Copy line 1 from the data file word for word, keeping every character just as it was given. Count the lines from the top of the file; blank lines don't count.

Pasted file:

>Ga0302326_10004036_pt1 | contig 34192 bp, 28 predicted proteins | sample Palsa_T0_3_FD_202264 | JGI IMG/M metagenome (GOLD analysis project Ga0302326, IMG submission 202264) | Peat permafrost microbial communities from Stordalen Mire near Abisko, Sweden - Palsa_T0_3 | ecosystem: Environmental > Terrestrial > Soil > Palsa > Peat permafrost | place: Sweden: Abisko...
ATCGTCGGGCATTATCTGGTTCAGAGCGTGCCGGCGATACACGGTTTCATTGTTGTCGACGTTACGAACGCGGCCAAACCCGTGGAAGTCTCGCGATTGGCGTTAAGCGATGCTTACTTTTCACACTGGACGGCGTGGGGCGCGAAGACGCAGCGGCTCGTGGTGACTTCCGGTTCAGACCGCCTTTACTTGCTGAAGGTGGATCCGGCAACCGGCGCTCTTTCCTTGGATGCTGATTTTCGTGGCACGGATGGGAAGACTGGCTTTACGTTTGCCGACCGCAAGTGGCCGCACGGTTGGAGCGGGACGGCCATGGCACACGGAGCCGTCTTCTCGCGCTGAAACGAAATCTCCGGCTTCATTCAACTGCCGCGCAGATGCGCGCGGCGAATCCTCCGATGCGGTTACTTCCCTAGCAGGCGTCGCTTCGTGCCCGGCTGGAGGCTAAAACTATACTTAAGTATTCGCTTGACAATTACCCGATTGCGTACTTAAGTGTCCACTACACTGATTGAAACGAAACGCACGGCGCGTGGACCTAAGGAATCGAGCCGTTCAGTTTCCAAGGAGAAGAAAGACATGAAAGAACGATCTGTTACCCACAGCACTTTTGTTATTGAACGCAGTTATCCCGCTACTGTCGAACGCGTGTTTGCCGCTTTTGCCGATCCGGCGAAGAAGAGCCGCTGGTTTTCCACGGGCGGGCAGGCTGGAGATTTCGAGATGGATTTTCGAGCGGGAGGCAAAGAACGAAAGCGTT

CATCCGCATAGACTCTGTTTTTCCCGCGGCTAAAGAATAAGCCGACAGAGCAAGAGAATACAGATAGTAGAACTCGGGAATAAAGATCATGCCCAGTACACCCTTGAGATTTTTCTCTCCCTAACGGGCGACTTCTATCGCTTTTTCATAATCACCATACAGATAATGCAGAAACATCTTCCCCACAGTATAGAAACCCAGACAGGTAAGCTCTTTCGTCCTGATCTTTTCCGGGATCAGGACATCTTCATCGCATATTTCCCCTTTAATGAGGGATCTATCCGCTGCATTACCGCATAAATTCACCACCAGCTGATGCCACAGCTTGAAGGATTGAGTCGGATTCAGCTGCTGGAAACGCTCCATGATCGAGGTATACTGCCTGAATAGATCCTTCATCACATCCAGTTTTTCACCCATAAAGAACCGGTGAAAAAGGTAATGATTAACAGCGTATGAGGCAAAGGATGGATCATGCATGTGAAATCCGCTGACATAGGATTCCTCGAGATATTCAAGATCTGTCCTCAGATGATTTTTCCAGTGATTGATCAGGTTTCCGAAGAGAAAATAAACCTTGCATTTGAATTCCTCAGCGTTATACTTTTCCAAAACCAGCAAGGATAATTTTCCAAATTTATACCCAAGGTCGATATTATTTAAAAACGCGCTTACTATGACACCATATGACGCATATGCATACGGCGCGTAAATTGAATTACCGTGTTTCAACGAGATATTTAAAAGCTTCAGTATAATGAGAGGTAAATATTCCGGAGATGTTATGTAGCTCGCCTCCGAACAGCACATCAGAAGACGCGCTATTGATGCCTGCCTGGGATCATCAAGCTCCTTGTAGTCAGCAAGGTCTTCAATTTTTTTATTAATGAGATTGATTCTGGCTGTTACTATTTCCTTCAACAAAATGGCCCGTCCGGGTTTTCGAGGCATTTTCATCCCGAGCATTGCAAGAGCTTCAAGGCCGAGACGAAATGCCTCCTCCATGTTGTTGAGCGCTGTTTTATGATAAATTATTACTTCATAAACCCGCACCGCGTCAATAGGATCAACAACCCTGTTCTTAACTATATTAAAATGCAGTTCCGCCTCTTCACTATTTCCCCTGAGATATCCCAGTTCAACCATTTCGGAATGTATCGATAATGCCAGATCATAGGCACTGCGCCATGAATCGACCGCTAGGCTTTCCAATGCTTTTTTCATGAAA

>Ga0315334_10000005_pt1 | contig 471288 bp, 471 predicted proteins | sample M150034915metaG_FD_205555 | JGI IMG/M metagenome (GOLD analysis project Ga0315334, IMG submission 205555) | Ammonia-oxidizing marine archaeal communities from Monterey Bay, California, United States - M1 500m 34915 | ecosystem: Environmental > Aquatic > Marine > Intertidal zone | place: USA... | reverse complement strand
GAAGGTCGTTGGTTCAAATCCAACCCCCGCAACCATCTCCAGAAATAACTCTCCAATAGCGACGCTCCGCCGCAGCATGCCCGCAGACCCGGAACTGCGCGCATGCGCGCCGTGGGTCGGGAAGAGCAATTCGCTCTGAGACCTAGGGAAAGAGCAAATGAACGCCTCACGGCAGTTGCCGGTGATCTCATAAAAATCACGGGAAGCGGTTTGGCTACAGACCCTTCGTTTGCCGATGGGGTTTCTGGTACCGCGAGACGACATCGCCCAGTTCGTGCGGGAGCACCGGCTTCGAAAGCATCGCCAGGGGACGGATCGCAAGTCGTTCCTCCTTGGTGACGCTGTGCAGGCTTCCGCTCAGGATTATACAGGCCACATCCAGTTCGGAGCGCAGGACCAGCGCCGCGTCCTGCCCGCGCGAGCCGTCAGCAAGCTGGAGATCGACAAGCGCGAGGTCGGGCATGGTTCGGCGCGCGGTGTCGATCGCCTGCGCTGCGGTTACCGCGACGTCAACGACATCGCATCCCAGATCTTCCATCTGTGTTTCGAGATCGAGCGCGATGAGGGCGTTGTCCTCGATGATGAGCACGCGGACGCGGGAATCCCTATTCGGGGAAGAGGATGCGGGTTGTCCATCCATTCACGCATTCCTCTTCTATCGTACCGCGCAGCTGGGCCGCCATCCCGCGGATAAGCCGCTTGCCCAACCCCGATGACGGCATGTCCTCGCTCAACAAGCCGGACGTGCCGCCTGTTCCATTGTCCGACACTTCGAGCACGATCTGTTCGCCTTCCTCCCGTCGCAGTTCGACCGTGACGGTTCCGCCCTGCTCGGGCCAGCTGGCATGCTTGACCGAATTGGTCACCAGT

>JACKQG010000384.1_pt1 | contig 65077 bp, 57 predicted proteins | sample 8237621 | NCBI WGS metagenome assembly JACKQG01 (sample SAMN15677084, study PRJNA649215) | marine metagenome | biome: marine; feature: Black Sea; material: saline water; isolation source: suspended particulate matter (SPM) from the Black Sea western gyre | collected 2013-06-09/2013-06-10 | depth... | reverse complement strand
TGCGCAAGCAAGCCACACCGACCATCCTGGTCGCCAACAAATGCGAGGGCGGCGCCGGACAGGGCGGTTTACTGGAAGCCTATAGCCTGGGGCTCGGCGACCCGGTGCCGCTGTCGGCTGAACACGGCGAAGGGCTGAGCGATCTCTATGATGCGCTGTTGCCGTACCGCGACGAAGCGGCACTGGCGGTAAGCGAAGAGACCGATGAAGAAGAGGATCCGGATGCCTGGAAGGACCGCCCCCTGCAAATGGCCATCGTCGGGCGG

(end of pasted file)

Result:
>Ga0302326_10004036_pt1 | contig 34192 bp, 28 predicted proteins | sample Palsa_T0_3_FD_202264 | JGI IMG/M metagenome (GOLD analysis project Ga0302326, IMG submission 202264) | Peat permafrost microbial communities from Stordalen Mire near Abisko, Sweden - Palsa_T0_3 | ecosystem: Environmental > Terrestrial > Soil > Palsa > Peat permafrost | place: Sweden: Abisko...